Whatever your interests, the Dordogne will suit you. The scenery is magical, and just driving around the country lanes through the forest and over the hills and along the rivers is pure pleasure. There are numerous "plus beaux villages de France," including Beynac. La Roque-Gageac, St-Leon-sur-Vezere, Domme, and Belves.
The markets are some of the finest in France, with many designated as "marches de France." The town of Sarlat, the market hub of the region, has been restored to its 17th-18th-century magnificence with such perfection that it is lit at night by gas lamps and is the set for myriad French movies.
The Dordogne is rich in layer upon layer of history, too. There are more than 150 prehistoric sites along the Vezere River alone. The best known prehistoric site is, of course, Lascaux II, which though a reproduction will still amaze you. Others include Font-de-Gaume and Combarelles in Les Eyzies (chromatic paintings); Rouffignac and Bara-Bahau (engravings); and numerous smaller sites with sculpture, dwellings, shelters, and other prehistoric goodies. The Village Troglodytique de la Madeleine and the nearby Roque St-Christophe are sites where man has lived in successive periods of history for as many as 50,000 years or more. In Belves too there are some fascinating troglodyte caves under the market square which were inhabited until relatively recently.
If prehistory doesn't interestyou , perhaps the history of the Hundred Years War will. The cliffs overhanging the rivers are lined with impressive castles dating from the 10th to 12th centuries. At Castelnaud you can see a catapult exhibition and watch a video that will teach you how to sack a castle. The Chateau de Beynac has been carefully restored in the past ten years and now houses a nice collection of medieval furniture. The castles on the north side of the river were French; those on the south, English. Renaissance and later castles litter the hillsides, too. You can visit Josephine Baker's 19th-century chateau, Les Milandes, where she gathered her brood of adopted children.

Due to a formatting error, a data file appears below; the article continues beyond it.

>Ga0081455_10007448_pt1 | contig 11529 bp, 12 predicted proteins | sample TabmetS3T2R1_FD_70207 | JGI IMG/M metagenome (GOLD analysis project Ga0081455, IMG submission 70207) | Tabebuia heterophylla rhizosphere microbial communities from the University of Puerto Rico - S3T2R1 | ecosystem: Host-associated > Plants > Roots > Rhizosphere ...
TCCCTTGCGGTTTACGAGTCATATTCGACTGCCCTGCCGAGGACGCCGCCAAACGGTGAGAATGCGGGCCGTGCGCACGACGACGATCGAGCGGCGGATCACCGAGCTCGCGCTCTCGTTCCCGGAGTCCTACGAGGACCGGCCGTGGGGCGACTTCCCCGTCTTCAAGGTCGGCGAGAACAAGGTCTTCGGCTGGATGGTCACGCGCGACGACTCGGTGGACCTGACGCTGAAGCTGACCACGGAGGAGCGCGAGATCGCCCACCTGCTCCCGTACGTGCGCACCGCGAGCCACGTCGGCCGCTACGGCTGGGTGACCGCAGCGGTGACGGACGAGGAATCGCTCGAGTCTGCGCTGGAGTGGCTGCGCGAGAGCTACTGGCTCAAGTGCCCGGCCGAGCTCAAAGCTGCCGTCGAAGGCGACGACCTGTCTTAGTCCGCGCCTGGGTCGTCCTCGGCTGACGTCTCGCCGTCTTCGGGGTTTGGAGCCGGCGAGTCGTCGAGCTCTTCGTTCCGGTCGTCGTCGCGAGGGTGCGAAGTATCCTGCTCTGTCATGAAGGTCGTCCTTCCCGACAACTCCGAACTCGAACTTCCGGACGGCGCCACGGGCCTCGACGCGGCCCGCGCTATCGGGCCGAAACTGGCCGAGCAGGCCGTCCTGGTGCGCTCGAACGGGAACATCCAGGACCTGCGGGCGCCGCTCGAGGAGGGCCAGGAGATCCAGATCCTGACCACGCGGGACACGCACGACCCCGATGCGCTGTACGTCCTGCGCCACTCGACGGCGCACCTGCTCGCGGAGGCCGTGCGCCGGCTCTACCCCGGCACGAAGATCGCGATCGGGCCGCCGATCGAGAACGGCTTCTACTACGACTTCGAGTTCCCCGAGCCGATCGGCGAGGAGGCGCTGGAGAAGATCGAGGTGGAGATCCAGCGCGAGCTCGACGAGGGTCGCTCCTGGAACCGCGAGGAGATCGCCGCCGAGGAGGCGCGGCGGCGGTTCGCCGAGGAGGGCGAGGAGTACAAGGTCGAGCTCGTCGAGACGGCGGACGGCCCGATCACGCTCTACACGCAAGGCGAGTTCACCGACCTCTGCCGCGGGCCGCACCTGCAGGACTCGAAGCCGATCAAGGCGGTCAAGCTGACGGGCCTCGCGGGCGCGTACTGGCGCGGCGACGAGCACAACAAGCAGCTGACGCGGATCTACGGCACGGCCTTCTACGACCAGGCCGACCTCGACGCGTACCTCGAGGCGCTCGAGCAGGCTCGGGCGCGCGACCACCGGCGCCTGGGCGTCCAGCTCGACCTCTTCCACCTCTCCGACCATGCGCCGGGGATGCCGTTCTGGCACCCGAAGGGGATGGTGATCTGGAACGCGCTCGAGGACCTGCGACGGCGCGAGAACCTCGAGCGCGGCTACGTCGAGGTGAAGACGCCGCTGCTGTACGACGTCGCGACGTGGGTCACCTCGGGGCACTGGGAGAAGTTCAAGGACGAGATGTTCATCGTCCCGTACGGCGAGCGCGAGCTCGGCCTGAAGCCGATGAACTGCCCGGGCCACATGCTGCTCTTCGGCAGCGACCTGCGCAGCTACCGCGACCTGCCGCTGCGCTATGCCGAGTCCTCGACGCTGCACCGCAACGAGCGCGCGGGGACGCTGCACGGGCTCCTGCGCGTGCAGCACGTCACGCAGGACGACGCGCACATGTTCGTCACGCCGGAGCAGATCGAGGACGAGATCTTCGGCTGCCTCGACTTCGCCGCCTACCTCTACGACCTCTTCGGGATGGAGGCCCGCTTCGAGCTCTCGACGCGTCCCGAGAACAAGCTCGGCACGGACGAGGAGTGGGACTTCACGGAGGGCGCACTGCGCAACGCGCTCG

Canoeing and kayaking on the rivers are popular sports, and there are plenty of rental companies. One of the nicest ways to spend a day in the area is to pack a picnic, rent a couple of canoes, and glide down the Dordogne admiring the castles looming above you, then stop for a picnic on the riverbank. There are plenty of places to rent bicycles, go horseback riding play tennis or golf, too. Tremolat also offers water ski on the Dordogne river.
Of course, one of the big draws of the region is food. The Perigord has been called the gastronomic capital of France with good reason. Here, foie gras and truffles are everyday fare, and every town has shops filled to overflowing with these local treasures. Other local specialties are confit of duck and goose, stuffed goose neck (it's good!), walnut cakes, chocolate-dusted walnuts, and walnut wine and liqueur. Local wines include Monbazillac, Bergerac, and Pecharmant.
Restaurants abound, and it's hard to find a bad meal in the Perigord. With very few exceptions, the "cuisine du terroir" reigns supreme here, and meals are hearty. Tremolat itself boasts the fabulous Vieux Logis which has a Michelin star and its Bistrot d'en Face (translates as the bistrot opposite) as well as a friendly pizzeria and bar. There are 2 Ferme Auberge (working farms who sell their own produce in a restaurant) close by. Both incredibly good value for money and very authentic.